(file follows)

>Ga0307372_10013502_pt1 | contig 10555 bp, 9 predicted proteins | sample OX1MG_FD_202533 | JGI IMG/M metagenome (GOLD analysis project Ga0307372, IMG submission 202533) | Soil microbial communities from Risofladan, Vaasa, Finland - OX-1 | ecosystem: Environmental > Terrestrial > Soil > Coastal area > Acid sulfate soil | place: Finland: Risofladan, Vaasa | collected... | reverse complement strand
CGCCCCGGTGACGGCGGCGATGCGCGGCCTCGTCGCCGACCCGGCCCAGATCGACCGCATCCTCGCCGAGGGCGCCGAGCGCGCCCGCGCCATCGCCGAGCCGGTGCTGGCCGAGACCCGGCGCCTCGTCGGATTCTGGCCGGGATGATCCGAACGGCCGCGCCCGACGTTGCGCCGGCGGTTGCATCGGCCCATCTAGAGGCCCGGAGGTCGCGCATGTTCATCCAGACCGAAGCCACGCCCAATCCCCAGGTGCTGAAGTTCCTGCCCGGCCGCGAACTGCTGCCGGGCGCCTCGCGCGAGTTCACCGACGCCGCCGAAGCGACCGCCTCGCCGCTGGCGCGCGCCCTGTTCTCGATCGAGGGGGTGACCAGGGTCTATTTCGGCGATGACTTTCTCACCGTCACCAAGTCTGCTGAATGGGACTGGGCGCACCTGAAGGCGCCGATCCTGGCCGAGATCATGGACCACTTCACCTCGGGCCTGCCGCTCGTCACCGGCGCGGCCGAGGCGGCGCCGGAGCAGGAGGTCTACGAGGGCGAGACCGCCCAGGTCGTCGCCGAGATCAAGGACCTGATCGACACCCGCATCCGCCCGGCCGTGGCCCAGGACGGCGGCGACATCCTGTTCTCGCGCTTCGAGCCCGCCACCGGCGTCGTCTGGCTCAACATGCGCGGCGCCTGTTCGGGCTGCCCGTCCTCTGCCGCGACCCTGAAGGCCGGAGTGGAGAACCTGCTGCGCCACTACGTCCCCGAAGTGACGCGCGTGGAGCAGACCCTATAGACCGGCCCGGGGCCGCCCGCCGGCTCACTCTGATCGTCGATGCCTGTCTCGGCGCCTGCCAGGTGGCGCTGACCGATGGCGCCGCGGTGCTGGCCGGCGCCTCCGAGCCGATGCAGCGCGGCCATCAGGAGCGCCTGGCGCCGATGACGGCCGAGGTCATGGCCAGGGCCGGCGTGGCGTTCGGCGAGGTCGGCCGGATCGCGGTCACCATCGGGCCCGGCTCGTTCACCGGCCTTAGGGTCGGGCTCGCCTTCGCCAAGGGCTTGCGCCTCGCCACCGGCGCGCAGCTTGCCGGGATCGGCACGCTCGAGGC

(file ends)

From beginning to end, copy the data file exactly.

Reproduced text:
>Ga0307372_10013502_pt1 | contig 10555 bp, 9 predicted proteins | sample OX1MG_FD_202533 | JGI IMG/M metagenome (GOLD analysis project Ga0307372, IMG submission 202533) | Soil microbial communities from Risofladan, Vaasa, Finland - OX-1 | ecosystem: Environmental > Terrestrial > Soil > Coastal area > Acid sulfate soil | place: Finland: Risofladan, Vaasa | collected... | reverse complement strand
CGCCCCGGTGACGGCGGCGATGCGCGGCCTCGTCGCCGACCCGGCCCAGATCGACCGCATCCTCGCCGAGGGCGCCGAGCGCGCCCGCGCCATCGCCGAGCCGGTGCTGGCCGAGACCCGGCGCCTCGTCGGATTCTGGCCGGGATGATCCGAACGGCCGCGCCCGACGTTGCGCCGGCGGTTGCATCGGCCCATCTAGAGGCCCGGAGGTCGCGCATGTTCATCCAGACCGAAGCCACGCCCAATCCCCAGGTGCTGAAGTTCCTGCCCGGCCGCGAACTGCTGCCGGGCGCCTCGCGCGAGTTCACCGACGCCGCCGAAGCGACCGCCTCGCCGCTGGCGCGCGCCCTGTTCTCGATCGAGGGGGTGACCAGGGTCTATTTCGGCGATGACTTTCTCACCGTCACCAAGTCTGCTGAATGGGACTGGGCGCACCTGAAGGCGCCGATCCTGGCCGAGATCATGGACCACTTCACCTCGGGCCTGCCGCTCGTCACCGGCGCGGCCGAGGCGGCGCCGGAGCAGGAGGTCTACGAGGGCGAGACCGCCCAGGTCGTCGCCGAGATCAAGGACCTGATCGACACCCGCATCCGCCCGGCCGTGGCCCAGGACGGCGGCGACATCCTGTTCTCGCGCTTCGAGCCCGCCACCGGCGTCGTCTGGCTCAACATGCGCGGCGCCTGTTCGGGCTGCCCGTCCTCTGCCGCGACCCTGAAGGCCGGAGTGGAGAACCTGCTGCGCCACTACGTCCCCGAAGTGACGCGCGTGGAGCAGACCCTATAGACCGGCCCGGGGCCGCCCGCCGGCTCACTCTGATCGTCGATGCCTGTCTCGGCGCCTGCCAGGTGGCGCTGACCGATGGCGCCGCGGTGCTGGCCGGCGCCTCCGAGCCGATGCAGCGCGGCCATCAGGAGCGCCTGGCGCCGATGACGGCCGAGGTCATGGCCAGGGCCGGCGTGGCGTTCGGCGAGGTCGGCCGGATCGCGGTCACCATCGGGCCCGGCTCGTTCACCGGCCTTAGGGTCGGGCTCGCCTTCGCCAAGGGCTTGCGCCTCGCCACCGGCGCGCAGCTTGCCGGGATCGGCACGCTCGAGGC